Updated: Sep 11
Leadership is messy.
You want to inspire and influence others to action and that requires that you get up close and personal, but you don't want to get too personal as to cross boundaries and compromise the mission.
Agh! What's a leader to do?
What do effective leaders do?
1. Be Clear
“Clarity is the preoccupation of the effective leader. If you do nothing else as a leader, get clear.” -Marcus Buckingham.
“Clear is kind. Unclear is unkind.”
Effective leaders invest much time and thought to gain clarity about why they lead, where they are taking their people, what culture and behaviors they want to promote, and how to effectively confront and resolve conflict.
Then, they invest even more time and thought to clearly, frequently, and systematically communicate and secure feedback and alignment on this.
When you lead with clarity, you communicate the rules of engagement for everyone to know what is expected, accepted, and penalized.
Effective leaders go a step further to write these rules of engagement in a playbook everyone has access to and can refer to. When you do the same, you can relate freely with others within the structure of these well-defined parameters.
2. Be Authentic
“Authenticity is critical to leadership. That means trying to be yourself - this involves some self-disclosure, admitting what you don't know, and being willing to ask questions.”
-Robert S. Kaplan.
Effective leaders are real; they don't pretend they are perfect because they hold a position of power. They are humble, vulnerable, and transparent, allowing others to see them as human beings who also strive to overcome personal barriers in their pursuit of growth and excellence. There is, however, a thin line between being open and compromised. Effective leaders know what type of relationship is to have what kind of access to them. Understanding they model acceptable behavior, they are mindful to maintain healthy boundaries in order to maintain the integrity of professional relationships. This looks different for different situations. Professional ethics and organizational policies have often guided what is and is not acceptable. Some disclosure is on a need-to-know basis and you get to decide who needs to know what. Whether you have strict guidelines or none at all, the onus is on you, the leader to discern what personal information you can disclose to connect and relate with people without compromising professionally.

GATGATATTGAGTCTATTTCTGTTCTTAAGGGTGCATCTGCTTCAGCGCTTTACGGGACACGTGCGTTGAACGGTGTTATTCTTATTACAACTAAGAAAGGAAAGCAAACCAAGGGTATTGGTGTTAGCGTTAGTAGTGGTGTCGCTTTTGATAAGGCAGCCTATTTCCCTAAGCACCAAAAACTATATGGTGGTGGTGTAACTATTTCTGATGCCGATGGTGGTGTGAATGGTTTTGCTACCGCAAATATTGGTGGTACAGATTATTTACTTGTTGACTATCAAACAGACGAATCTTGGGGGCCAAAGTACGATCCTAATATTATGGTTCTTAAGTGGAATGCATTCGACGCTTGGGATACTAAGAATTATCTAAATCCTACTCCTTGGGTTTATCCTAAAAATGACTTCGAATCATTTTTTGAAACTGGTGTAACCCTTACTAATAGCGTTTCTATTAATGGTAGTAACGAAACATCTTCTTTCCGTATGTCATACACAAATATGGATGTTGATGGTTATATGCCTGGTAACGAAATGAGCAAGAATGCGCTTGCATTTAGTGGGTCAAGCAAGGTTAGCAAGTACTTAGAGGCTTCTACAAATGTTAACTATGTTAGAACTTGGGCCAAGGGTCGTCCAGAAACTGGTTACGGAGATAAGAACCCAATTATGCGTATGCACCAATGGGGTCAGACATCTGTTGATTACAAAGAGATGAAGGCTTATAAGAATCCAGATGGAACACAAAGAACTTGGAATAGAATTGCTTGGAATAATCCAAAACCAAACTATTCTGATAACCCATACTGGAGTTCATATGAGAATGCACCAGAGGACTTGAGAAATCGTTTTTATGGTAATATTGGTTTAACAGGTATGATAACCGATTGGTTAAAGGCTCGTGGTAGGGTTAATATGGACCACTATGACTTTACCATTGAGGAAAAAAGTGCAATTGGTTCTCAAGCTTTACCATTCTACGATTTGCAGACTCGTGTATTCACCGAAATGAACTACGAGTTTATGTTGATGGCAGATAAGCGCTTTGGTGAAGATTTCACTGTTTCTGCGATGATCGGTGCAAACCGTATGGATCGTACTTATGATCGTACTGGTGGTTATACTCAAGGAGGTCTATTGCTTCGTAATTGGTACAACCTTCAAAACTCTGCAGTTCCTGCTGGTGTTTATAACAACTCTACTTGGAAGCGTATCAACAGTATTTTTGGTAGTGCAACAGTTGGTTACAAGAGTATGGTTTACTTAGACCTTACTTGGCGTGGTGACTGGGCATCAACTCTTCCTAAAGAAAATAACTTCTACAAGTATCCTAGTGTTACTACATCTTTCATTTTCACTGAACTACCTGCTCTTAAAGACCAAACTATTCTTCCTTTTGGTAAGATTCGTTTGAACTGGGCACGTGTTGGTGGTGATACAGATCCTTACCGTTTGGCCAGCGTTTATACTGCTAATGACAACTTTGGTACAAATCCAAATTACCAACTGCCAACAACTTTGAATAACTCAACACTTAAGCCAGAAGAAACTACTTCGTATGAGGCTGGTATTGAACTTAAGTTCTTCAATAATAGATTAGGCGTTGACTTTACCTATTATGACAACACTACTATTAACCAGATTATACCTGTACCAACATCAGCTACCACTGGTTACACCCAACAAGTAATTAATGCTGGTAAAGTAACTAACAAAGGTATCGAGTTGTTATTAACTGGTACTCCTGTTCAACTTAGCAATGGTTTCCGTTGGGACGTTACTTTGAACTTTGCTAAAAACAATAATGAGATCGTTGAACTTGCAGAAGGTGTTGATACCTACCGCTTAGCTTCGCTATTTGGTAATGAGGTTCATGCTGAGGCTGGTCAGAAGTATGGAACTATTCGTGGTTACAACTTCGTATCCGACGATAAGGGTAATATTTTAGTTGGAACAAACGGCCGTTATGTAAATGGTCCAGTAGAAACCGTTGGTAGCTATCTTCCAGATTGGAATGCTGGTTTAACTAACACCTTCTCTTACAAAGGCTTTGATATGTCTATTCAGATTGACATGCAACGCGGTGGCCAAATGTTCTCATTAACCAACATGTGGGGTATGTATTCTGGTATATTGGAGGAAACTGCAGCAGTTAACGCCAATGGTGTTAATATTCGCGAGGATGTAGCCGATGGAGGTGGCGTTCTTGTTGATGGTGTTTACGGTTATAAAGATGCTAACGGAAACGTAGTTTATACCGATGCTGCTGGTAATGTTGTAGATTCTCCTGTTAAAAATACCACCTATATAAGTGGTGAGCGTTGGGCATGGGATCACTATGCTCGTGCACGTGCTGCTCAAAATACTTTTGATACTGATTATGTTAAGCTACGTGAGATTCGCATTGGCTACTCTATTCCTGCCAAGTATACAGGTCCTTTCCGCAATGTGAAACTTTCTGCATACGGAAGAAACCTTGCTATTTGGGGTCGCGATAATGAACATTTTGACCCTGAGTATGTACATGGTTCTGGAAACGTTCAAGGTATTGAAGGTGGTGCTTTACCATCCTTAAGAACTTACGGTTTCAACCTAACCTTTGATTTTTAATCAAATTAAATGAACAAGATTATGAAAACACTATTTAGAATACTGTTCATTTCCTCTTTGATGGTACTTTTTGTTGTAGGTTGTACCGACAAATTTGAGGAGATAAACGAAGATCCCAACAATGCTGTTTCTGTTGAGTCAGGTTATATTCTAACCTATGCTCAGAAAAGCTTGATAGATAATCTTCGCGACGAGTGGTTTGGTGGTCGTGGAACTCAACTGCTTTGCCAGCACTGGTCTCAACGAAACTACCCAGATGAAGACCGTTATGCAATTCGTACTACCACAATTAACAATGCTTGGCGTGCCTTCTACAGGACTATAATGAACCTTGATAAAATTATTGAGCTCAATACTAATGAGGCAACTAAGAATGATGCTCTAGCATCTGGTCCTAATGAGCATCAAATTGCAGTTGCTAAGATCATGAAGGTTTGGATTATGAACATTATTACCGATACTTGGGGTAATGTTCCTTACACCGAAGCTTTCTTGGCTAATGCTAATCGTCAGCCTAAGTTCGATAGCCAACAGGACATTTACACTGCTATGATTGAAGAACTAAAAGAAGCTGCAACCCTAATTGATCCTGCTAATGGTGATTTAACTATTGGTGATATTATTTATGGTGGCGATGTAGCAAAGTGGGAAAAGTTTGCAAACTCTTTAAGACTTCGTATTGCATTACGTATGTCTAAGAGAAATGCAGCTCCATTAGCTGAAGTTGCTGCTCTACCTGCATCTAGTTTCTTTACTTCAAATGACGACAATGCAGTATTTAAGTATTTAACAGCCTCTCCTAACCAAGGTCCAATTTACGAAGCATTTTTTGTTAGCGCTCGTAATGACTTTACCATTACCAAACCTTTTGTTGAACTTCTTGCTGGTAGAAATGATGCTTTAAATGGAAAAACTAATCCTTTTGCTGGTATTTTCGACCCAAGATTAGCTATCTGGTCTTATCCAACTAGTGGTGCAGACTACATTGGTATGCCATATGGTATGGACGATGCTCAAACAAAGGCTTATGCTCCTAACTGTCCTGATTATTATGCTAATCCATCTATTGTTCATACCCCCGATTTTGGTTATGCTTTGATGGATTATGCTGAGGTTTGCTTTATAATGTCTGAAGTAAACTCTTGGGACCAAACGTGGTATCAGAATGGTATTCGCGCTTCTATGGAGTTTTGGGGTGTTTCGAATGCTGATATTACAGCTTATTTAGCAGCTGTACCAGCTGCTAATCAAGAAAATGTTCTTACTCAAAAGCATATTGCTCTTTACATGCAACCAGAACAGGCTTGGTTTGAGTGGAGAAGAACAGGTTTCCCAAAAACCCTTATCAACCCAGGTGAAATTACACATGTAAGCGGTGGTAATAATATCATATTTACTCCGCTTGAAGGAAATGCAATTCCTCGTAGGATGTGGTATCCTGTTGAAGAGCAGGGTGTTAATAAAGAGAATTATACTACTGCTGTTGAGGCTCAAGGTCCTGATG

3. Be Consistent
“Relationships feed on credibility, honesty, and consistency.”
Effective leaders are consistent in their behavior. When people can predict your response within a narrow standard of deviation, they know what to expect from relating with you.
This breeds trust and psychological safety if your behavior leads to positive outcomes, and distrust and dis-ease if it does not.
Positive consistency in a leader creates a safe and enjoyable environment where people can show up and contribute what they know will be valued and can expect to be consistently recognized and rewarded for, rather than wonder whether when they show up the next day the rules would have changed and the goal post moved.
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